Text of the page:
Dr. Campbell: That's why I prefer to ORIF both navicular and Jones stress fractures. The athletes can get back to athletic activities in two to three months. Refractures, delayed healing, etc. is the reason to operate on these. One little technique tip - in order to orient the screw for the Jones fracture properly is to take a rongeur and remove some of the base of the fifth metatarsal so you have a flat surface to guide your pin or screw. Otherwise, you have a heck of a time trying to get the screw placed properly.

Dr. Saxena: Yes, I have noticed in all the articles dealing with Jones fractures, the authors often show oblique radiographs; they rarely show AP views of the intramedullary screw placement unless the screw was bent. Maybe because it is hard to align it well. Any final comments on these two injuries, Dr. Weil?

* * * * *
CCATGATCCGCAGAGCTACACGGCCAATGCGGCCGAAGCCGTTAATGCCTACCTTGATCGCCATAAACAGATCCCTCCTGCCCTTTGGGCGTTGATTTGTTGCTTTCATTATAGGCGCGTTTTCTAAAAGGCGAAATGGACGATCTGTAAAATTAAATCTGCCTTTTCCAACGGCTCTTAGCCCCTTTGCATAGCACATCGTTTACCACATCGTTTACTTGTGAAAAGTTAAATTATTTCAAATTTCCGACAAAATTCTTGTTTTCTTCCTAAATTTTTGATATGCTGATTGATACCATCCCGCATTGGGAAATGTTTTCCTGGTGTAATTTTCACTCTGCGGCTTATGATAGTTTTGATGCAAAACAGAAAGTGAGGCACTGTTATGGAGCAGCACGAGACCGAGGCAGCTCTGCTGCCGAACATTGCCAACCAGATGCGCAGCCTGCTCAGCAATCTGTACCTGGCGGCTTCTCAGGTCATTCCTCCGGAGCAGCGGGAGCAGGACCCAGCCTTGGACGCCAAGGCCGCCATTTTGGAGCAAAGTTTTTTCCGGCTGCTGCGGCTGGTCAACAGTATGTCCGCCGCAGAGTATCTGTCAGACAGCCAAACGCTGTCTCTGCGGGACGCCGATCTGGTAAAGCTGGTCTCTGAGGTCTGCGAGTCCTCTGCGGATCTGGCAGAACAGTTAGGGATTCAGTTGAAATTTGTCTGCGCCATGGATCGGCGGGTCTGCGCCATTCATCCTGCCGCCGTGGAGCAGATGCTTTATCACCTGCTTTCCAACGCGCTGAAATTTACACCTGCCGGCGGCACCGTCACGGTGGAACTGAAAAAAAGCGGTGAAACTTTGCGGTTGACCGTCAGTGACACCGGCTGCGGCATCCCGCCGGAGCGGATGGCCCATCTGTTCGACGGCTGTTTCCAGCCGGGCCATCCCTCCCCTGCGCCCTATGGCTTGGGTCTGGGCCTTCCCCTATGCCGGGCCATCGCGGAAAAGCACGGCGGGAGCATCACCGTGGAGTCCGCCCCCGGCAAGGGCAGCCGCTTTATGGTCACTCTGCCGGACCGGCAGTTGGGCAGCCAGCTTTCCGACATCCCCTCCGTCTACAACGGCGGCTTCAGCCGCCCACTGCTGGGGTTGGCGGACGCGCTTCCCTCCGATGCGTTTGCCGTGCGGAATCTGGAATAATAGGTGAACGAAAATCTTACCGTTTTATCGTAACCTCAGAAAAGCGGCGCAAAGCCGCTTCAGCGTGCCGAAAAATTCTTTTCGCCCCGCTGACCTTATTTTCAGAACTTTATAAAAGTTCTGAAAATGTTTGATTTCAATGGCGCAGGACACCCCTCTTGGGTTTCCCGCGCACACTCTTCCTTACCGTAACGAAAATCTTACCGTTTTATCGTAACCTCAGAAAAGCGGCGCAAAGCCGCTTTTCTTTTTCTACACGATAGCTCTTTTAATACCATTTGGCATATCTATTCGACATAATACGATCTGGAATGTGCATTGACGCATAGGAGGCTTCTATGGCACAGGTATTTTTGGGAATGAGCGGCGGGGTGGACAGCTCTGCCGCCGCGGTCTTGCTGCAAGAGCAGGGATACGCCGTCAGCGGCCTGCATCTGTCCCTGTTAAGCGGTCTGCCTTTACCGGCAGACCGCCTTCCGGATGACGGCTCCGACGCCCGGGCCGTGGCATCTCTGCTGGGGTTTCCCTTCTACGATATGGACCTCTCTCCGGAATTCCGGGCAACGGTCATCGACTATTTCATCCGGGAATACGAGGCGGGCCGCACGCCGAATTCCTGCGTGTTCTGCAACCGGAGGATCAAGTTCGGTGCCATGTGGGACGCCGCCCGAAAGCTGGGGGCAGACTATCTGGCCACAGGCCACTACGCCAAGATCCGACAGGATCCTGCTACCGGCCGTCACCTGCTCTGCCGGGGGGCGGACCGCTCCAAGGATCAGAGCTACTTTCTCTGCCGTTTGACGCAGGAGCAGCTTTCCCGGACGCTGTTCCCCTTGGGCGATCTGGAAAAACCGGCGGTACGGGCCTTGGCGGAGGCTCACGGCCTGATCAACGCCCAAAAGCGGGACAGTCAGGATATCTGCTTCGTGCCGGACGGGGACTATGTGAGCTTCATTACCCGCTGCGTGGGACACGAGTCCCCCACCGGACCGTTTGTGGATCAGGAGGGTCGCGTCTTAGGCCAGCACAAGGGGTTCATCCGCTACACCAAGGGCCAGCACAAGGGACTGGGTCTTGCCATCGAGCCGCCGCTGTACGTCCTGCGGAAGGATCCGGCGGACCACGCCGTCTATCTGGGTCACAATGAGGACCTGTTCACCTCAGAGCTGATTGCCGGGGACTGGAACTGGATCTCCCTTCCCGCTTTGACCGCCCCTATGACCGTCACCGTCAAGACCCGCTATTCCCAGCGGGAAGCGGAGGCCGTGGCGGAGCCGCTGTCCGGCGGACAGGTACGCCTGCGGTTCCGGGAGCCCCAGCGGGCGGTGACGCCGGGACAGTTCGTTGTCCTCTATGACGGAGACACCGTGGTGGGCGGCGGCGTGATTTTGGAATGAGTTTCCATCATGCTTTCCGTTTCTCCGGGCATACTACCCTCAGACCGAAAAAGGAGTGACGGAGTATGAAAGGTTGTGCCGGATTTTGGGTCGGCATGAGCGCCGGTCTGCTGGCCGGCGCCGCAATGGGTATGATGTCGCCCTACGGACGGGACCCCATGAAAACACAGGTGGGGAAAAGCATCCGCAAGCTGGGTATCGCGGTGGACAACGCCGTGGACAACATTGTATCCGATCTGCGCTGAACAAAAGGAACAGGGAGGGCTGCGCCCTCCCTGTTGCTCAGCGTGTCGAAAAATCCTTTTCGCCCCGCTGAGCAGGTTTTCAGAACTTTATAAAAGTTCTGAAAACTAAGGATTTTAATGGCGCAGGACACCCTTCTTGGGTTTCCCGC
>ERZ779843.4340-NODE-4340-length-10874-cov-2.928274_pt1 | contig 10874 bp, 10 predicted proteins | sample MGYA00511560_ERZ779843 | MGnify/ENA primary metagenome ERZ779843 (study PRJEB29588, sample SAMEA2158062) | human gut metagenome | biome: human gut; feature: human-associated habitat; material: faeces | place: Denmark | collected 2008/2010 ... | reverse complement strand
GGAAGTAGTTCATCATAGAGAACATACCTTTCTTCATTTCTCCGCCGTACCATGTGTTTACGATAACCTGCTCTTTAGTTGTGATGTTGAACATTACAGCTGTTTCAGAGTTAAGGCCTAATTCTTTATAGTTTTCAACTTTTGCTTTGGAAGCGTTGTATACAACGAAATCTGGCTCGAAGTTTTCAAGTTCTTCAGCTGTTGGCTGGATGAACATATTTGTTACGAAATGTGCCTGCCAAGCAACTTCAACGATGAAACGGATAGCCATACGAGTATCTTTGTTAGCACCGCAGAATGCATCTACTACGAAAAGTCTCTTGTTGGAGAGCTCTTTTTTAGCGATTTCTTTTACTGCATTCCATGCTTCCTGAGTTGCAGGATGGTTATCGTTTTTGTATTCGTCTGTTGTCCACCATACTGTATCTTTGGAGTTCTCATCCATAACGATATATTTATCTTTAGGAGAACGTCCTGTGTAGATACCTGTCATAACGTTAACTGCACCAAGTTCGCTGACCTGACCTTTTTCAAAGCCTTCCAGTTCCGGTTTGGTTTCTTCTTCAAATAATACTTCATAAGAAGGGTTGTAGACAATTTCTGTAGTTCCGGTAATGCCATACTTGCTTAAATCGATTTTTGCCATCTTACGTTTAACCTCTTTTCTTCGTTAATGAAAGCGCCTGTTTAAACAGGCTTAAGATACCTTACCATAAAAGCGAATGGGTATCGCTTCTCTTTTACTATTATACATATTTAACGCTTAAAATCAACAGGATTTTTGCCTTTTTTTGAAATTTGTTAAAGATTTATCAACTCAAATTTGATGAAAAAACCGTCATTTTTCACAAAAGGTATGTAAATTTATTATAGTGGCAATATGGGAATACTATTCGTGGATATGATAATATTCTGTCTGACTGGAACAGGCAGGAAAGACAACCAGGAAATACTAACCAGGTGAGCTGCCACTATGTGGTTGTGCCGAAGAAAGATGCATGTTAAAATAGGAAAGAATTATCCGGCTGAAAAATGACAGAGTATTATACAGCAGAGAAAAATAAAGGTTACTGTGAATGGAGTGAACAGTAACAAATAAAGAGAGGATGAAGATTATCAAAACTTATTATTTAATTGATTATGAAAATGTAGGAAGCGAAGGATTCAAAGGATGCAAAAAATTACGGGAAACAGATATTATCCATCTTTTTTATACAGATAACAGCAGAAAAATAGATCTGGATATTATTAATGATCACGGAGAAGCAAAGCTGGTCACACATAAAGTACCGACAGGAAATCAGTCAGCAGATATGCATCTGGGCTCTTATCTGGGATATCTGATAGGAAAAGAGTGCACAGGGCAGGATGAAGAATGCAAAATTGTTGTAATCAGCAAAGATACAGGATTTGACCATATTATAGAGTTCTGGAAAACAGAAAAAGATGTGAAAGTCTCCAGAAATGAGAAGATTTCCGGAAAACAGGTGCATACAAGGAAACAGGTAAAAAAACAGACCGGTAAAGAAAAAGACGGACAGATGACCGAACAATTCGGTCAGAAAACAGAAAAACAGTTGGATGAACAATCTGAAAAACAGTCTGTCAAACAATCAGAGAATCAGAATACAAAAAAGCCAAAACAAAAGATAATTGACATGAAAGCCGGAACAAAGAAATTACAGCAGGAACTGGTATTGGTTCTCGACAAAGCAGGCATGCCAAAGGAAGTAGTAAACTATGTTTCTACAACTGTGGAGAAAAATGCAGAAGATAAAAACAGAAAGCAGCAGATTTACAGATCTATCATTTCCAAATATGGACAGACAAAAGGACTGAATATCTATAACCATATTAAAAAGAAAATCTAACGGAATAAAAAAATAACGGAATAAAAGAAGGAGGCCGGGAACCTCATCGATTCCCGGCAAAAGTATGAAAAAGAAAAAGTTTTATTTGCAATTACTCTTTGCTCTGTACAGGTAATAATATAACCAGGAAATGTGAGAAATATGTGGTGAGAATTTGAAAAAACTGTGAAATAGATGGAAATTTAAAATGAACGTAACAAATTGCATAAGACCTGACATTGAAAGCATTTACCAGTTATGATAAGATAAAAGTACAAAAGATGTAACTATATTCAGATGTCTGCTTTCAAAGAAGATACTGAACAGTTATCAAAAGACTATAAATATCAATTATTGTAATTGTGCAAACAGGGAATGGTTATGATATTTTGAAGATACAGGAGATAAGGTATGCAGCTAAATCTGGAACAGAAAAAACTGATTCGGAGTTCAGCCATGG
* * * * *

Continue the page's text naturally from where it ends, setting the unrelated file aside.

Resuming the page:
Dr. Weil: I also recommend intramedullary ORIF for Jones fractures for high level and professional athletes, especially in football and basketball players because the chance of reinjury is so high. Every surgery does have its risks. True navicular stress fractures do well in six to eight weeks non-weight bearing followed by physical therapy and gradual return to activity. One of Chicago's most famous athletes had complete recovery with this regimen.

Dr. Saxena: Thank you.

Return to Articles Main Page

Home | About Dr. Saxena | Articles | Appointments | Shoe List | Orthoses
Medial Distal Tibial Syndrome (Shin Splints) | Sever's Disease/Calcaneal Apophysitis
Ankle Sprains & Calf Strains | Injury Prevention | Heel Pain | Achilles Heel | Ankle Stretching, Rehabilitation & Taping
Return to Sports After Injury | Cycling | Marathons | Videos | Recommended Books | Links
Friends & Patients | Legal Notice | Privacy Statement | Site Map

Copyright © Amol Saxena, DPM - Sports Medicine & Surgery of the Foot & Ankle
Web Site Design, Hosting & Maintenance By Catalyst Marketing Innovations, LLC/ Worry Free Websites